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Tuesday, January 18, 2011

Tackling Non-Communicable Diseases in 2011

2011 is going to be a turning point for making non-communicable diseases (NCDs) prevention/control a priority on the global agenda. The UN Summit on Non-Communicable Diseases will take place on September 19-20th, 2011 in New York, and will bring together UN Member States along with representation from the civil society to hammer out a global plan to respond to the growing threat of NCDs.

The major NCDs (cardiovascular diseases, diabetes, chronic respiratory diseases, major cancers) are the leading cause of mortality world-wide. They account for 60% (35 million) of global deaths, with the major burden (80%) in low- and middle-income countries (LMIC), 26% of which are premature deaths (before the age of 60 years). As shown in the table below, the NCD burden (as % of total DALYs) is projected to be the leading sources of DALYs by 2030 (WHO, 2008). Thus, NCDs are also a threat to the economies and development of nations, and the progress of the Millenium Development Goals. Despite this sobering information, funding for NCDs has represented less than 3% of the global development assistance for health.

[WHO Global Burden of Disease: 2004 Update (2008)] 

Yet, all the statistics, evidence and good will won’t change the status quo without the political/social commitment and money, so a UN meeting is a major opportunity. The last UN Summit on a health issue was HIV/AIDS in 2001, which led to the establishment of the Global Fund and developed international efforts to address the disease.

However, the case of NCDs is a different beast, especially when it comes to creating consensus with the industries (tobacco, alcohol, and food/beverage). Apparently, the tobacco industry, which is considered part of the problem, was excluded from the World Economic Forum gathering in November 2010 to plan for the September 2011 UN Summit on NCDs. I am curious as to how the tobacco and alcohol industries will actually be tackled; tobacco will have to be invited to the table at some point for negotiations. On the other hand, major food and non-alcoholic beverage industries seem to be on board and have already made commitments to help consumers have balanced diet and healthy lifestyles (such as food marketing, nutrition labeling, creating ‘healthier’ products). Yet, this social responsibility seems superficial, since the ‘unhealthy’ products they make are still being sold (although banning candy or soda sales, for example, is pretty unrealistic; outside restriction in school and work environments). Moreover, the economies of countries may depend on the sales of these products (i.e. China and tobacco), so finding a compromise for NCD prevention with industry will not be simple.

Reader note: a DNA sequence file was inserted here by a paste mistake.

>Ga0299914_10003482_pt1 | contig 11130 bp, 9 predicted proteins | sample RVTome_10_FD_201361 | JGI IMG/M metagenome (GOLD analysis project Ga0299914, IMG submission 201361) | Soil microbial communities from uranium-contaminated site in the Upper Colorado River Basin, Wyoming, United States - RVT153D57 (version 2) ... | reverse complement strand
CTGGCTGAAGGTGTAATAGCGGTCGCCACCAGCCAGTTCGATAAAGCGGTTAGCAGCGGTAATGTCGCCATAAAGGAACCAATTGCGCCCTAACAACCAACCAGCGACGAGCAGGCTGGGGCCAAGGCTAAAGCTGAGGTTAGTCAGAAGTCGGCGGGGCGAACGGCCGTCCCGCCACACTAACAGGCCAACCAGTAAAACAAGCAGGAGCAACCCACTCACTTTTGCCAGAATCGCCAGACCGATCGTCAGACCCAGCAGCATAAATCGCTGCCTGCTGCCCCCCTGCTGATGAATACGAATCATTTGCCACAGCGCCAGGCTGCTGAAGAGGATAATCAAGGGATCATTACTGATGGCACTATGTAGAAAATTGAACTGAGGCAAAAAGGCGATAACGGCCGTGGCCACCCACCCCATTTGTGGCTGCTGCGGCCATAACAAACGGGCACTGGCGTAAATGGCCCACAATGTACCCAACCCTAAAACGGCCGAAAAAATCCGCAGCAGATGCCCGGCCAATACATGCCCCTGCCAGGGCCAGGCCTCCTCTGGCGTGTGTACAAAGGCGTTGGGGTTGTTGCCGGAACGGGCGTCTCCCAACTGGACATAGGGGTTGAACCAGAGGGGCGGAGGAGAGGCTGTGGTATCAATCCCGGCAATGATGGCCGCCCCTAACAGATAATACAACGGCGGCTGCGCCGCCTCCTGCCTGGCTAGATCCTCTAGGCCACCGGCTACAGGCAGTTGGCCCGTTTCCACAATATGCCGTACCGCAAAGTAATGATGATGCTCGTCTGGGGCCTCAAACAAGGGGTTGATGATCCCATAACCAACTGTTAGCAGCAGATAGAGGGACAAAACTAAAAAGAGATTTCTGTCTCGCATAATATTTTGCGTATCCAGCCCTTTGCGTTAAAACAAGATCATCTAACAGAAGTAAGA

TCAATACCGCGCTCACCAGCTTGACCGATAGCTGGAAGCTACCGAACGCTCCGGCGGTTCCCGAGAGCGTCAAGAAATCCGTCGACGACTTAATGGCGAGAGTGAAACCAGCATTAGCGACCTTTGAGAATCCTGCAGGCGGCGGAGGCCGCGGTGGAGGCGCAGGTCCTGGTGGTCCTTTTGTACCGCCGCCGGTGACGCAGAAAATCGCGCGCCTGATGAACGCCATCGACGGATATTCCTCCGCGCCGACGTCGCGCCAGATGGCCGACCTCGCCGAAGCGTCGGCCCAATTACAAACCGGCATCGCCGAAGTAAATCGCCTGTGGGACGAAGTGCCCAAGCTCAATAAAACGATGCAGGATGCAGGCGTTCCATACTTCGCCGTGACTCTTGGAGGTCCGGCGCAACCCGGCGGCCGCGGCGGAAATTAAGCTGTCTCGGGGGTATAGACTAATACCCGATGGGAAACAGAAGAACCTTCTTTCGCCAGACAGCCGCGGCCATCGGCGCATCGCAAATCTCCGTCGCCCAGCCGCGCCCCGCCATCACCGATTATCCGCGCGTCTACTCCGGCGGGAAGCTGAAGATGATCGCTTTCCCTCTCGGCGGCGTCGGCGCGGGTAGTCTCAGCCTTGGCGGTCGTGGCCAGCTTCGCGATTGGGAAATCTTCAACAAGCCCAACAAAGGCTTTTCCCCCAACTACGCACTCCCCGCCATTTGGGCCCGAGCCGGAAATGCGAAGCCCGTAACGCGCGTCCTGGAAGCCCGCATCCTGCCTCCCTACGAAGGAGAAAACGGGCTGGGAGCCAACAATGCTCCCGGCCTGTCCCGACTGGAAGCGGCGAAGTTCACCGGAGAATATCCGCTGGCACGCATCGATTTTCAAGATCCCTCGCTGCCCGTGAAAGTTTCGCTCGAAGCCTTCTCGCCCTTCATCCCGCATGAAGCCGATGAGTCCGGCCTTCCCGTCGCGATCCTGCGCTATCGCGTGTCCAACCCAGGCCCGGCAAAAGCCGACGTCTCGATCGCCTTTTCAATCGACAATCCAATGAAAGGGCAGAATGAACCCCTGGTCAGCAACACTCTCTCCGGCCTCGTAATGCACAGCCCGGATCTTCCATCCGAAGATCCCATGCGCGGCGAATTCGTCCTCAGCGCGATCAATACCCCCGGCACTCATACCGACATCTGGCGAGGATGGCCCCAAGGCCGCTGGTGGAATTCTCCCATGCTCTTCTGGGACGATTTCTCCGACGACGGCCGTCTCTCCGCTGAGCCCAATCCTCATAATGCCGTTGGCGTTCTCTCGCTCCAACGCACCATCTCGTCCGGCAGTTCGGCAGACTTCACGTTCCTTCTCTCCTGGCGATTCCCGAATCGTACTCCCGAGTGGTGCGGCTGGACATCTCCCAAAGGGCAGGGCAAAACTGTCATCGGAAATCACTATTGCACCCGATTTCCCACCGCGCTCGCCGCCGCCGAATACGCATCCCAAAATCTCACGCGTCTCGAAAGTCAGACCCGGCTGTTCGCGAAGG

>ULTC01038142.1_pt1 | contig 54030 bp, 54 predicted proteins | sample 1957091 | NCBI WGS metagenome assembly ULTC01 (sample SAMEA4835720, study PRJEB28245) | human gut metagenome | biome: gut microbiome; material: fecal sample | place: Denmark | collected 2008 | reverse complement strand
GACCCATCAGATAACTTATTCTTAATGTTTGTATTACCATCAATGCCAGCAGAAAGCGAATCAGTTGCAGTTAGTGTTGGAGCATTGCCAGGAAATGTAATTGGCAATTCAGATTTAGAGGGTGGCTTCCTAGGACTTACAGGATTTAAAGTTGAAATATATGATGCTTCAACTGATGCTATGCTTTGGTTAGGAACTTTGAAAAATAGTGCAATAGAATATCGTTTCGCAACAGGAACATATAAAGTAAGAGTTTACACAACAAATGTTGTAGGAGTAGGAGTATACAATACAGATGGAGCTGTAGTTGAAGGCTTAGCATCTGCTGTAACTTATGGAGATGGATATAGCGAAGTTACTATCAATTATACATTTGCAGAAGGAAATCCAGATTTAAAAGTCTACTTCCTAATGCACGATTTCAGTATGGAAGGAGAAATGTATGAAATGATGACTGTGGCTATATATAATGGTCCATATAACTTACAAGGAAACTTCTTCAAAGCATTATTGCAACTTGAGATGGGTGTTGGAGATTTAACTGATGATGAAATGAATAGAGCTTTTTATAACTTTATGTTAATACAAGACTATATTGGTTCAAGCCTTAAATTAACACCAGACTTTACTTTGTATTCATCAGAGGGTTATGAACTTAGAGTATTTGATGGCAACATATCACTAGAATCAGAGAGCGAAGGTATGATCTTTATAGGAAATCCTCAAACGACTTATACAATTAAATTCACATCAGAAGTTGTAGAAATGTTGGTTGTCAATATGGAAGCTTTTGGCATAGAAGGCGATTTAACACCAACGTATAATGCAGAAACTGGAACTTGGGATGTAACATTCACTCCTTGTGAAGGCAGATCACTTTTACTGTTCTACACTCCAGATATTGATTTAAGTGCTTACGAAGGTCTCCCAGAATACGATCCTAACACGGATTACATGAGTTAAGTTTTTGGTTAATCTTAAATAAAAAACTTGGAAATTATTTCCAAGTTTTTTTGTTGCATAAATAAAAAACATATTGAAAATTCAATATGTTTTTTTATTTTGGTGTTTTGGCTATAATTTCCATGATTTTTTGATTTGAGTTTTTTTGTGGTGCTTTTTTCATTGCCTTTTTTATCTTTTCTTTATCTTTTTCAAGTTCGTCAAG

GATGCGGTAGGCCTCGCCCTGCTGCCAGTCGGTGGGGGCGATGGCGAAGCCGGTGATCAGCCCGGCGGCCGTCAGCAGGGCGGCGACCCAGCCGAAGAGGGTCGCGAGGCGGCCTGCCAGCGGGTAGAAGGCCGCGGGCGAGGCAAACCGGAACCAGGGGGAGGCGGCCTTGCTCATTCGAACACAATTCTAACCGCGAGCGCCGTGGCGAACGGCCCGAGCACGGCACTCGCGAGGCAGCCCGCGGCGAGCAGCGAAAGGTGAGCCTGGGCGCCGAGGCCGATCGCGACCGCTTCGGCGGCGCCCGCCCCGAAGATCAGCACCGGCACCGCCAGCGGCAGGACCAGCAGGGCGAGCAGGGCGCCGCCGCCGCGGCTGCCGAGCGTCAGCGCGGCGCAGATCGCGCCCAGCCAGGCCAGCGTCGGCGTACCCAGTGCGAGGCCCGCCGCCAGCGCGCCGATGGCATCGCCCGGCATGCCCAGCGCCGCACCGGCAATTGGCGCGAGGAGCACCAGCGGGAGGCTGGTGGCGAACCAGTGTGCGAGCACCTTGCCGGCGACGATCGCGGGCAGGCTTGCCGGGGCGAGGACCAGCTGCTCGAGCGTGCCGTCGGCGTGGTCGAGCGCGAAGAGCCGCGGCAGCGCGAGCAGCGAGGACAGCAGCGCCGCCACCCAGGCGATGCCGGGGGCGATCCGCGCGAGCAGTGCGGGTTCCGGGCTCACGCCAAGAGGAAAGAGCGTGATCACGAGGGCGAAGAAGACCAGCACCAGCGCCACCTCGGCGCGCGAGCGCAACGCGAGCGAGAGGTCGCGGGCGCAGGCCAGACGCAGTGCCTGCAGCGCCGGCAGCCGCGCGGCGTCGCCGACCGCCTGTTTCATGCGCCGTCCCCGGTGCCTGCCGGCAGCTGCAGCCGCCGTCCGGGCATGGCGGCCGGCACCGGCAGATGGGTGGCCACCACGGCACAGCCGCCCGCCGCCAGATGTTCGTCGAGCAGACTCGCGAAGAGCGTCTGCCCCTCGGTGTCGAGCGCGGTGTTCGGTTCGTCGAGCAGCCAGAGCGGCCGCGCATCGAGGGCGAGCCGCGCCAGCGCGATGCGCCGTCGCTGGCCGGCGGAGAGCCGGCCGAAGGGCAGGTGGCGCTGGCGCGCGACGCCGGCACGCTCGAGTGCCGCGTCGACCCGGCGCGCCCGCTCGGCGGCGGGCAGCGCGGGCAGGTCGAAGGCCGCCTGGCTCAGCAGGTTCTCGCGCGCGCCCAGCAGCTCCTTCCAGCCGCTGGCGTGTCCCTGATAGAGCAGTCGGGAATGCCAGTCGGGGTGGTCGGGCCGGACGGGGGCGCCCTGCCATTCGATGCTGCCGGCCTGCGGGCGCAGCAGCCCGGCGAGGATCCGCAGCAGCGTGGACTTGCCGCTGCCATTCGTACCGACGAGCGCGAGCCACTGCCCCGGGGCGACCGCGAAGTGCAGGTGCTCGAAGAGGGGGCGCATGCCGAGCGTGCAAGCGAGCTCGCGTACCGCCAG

A major advocate from civil society is the NCD Alliance (coalition of major international NCD groups: International Diabetes Federation, World Heart Federation, Union for International Cancer Control, International Union Against Tuberculosis and Lung Disease), established in May 2009. In preparation for the meeting, the group has been conducting research, collaborating with governments, NGOs and businesses for coordinating planning, engaging the media and raising awareness. Their ‘asks’ for the UN Summit include: governments be accountable and measured on NCD plans, Framework Convention on Tobacco Control to be fully implemented, global commitment to prevent the preventable, globally agreed approaches to NCD treatment and care, resources to deliver NCD interventions, and NCDs in the MDG successor goals. The earlier referenced BMJ blog post by Richard Smith describes the WHO having similar priorities, and also emphasizing ensuring sustainable funding.

What I find promising are the goals to improve health systems at a primary care level (Alma Ata Declaration still going strong) and national capacities strengthening (including sustainable funding), which address the root structural and socioeconomic factors of poor health (pertaining to any condition). These changes no doubt take time, but maybe efforts will speed up now, since the nature of NCD prevention requires creating conducive environments for healthy living. This means pushing for primary prevention solutions of the shared risk factors (tobacco, unhealthy diet, physical inactivity and harmful alcohol use) of NCDs, and addressing access to essential medicines and proper health services for secondary and tertiary prevention. In this way, developing countries have the opportunity to learn from the epidemiologic transition (Omran, 2005of developed countries and apply the necessary interventions to at least blunt the rise of NCDs.  

(More references: This recent review article summarizes the elements needed for a context-specific national NCD policy. The Lancet also had a series in November 2010 regarding NCD intervention strategies.) 

To help the cause: The NCD Alliance has put together a summary on how to get involved. There’s also a dynamic web-based group of young professionals focused on chronic disease issues. 

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